A Supreme Court judge offered a blunt assessment of the woes afflicting Mexico during an address in Guadalajara yesterday, citing bad education, the poor design of political institutions and “shocking corruption” as problems that continue to plague the country.
Luis María Aguilar Morales, who is currently serving as president of both the Supreme Court and the Federal Judiciary Council (CJF), made the observations at an event celebrating the bicentenary of the birth of noted jurist Mariano Otero Mestas.
Judges, he said, must also take responsibility for the situation in Mexico.
Aguilar pointed to “the extreme poverty that many of our compatriots find themselves in,” as another particularly troubling and “doubly painful” issue.
He also cited “the lack of opportunity for generations of young people who neither study nor work, the lack of decent working conditions and the discrimination that women still suffer” as further areas of deep concern that are holding Mexico back.
The nation’s indigenous population, people with disabilities and sexual minorities are also marginalized and discriminated against, he said.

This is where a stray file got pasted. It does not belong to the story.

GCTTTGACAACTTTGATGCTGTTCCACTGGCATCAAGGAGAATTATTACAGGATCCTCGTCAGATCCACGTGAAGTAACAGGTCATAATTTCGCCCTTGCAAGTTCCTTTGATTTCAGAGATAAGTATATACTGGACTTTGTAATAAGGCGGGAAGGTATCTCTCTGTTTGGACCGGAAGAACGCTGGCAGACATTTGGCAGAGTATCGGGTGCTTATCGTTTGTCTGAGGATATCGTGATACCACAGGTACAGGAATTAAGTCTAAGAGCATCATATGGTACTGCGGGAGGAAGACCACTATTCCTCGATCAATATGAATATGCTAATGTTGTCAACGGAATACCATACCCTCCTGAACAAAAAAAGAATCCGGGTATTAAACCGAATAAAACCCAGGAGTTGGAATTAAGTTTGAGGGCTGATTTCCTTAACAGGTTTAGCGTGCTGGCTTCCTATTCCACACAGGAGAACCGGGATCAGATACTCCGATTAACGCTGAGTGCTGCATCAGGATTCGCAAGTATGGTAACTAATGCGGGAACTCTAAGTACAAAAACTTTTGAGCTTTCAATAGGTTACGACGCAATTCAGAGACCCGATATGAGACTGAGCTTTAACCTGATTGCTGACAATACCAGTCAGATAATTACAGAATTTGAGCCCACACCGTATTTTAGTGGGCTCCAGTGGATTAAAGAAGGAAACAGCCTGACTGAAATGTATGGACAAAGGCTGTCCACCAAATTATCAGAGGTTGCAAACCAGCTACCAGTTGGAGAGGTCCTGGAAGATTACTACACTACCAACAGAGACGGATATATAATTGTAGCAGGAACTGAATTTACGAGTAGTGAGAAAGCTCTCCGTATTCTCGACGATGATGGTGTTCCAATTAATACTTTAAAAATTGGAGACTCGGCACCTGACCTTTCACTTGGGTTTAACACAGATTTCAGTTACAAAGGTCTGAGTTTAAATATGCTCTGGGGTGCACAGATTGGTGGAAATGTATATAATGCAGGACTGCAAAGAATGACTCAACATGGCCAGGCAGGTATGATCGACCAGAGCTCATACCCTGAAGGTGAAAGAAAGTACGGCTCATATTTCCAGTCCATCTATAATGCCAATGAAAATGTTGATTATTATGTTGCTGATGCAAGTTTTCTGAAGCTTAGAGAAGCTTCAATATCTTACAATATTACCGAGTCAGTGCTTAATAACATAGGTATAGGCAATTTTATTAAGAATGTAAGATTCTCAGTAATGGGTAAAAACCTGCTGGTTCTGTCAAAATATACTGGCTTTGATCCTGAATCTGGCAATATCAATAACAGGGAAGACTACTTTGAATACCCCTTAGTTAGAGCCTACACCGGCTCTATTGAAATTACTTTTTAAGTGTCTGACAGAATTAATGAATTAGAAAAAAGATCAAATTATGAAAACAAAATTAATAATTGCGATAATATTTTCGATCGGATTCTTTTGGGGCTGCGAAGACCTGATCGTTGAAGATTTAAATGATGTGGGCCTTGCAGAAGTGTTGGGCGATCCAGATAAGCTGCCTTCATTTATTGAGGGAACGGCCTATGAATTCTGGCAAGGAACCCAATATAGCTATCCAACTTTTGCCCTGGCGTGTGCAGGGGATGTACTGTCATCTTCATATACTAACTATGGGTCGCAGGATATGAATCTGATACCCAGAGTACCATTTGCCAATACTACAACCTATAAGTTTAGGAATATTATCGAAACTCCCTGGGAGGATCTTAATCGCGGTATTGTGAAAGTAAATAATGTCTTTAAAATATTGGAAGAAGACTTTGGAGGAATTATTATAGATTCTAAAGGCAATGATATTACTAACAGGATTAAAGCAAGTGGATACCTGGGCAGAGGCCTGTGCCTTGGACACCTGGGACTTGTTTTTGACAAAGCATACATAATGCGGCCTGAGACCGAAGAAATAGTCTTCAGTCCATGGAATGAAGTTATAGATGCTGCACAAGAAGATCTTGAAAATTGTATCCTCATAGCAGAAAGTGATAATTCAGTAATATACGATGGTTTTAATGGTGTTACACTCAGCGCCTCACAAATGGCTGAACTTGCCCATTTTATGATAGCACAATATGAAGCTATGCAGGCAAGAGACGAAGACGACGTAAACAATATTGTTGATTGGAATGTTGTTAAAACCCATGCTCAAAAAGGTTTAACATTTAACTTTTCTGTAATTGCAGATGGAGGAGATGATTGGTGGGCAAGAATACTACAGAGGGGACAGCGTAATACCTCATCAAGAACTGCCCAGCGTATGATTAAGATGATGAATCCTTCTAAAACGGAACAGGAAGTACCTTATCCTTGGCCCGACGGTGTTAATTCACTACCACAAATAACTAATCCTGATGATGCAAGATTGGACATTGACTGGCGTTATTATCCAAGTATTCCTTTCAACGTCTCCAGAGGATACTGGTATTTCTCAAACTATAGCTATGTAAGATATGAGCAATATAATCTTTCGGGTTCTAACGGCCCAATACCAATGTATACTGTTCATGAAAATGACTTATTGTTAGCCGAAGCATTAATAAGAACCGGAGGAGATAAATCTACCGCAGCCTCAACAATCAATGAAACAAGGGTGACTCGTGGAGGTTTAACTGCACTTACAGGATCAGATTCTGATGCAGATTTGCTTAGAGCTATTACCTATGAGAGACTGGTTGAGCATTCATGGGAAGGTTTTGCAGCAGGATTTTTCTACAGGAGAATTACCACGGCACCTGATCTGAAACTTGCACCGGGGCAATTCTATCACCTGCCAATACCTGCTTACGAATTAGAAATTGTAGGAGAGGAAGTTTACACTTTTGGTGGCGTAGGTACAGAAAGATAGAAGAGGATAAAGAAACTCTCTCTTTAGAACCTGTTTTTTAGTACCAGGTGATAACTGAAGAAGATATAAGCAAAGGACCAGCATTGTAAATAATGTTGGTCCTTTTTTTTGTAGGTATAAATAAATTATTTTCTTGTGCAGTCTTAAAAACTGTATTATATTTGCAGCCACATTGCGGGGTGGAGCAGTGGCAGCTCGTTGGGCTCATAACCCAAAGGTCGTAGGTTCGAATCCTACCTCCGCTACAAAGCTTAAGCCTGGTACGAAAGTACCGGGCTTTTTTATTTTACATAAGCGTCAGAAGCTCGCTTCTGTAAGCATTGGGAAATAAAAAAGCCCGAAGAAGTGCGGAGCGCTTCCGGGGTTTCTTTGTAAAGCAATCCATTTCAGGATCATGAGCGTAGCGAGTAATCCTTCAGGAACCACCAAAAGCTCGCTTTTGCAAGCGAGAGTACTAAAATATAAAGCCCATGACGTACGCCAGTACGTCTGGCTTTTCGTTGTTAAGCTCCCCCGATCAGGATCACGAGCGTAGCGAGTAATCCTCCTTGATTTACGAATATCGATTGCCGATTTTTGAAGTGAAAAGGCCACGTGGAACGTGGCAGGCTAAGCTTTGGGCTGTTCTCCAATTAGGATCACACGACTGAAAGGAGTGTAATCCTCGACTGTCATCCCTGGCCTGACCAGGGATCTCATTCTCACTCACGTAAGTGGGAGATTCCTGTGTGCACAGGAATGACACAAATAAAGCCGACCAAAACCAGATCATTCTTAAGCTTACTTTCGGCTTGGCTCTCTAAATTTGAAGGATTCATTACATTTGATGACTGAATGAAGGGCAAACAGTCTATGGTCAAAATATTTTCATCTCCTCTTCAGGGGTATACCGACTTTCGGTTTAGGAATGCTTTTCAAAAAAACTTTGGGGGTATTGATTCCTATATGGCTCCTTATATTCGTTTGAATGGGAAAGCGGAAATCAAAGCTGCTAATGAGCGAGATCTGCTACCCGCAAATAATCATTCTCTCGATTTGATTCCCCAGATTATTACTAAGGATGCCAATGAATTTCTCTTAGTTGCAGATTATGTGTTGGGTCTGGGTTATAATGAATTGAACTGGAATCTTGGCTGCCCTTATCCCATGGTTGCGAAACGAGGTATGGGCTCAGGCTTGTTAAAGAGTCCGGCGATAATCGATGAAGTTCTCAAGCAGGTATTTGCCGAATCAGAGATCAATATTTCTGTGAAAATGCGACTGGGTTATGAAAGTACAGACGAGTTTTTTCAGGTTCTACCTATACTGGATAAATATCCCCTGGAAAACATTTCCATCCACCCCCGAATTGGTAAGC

Aguilar went on to take aim at governance practices, arguing that authorities need to be prevented from “exercising their power in a way that is despotic, capricious [and] without any limits, brakes, counterweights or accountability.”
“Hence the importance of the work that judges in all the different jurisdictional authorities in the country carry out to comply with and enforce the law,” he added.
Collective action is required to confront the problems, Aguilar continued, adding that political differences, diversity of opinions and social class shouldn’t be allowed to interfere.
The judge argued that only unity, as espoused by the jurist Otero, would enable Mexico to successfully overcome the challenges that it faces.
“That’s how we did it in the past [when] confronted by enemies who threatened national sovereignty. That’s what we demonstrated in recent days when we were hit by [the force of] nature and the people of Mexico, once again, responded generously through solidarity and unity,” he said.
The outspoken judge has previously attracted controversy after the court ruled that a law prohibiting adoption by same-sex couples in Campeche was unconstitutional.
The event honoring Otero was held as part of the Guadalajara International Book Festival, which officially started today.
Source: Milenio (sp)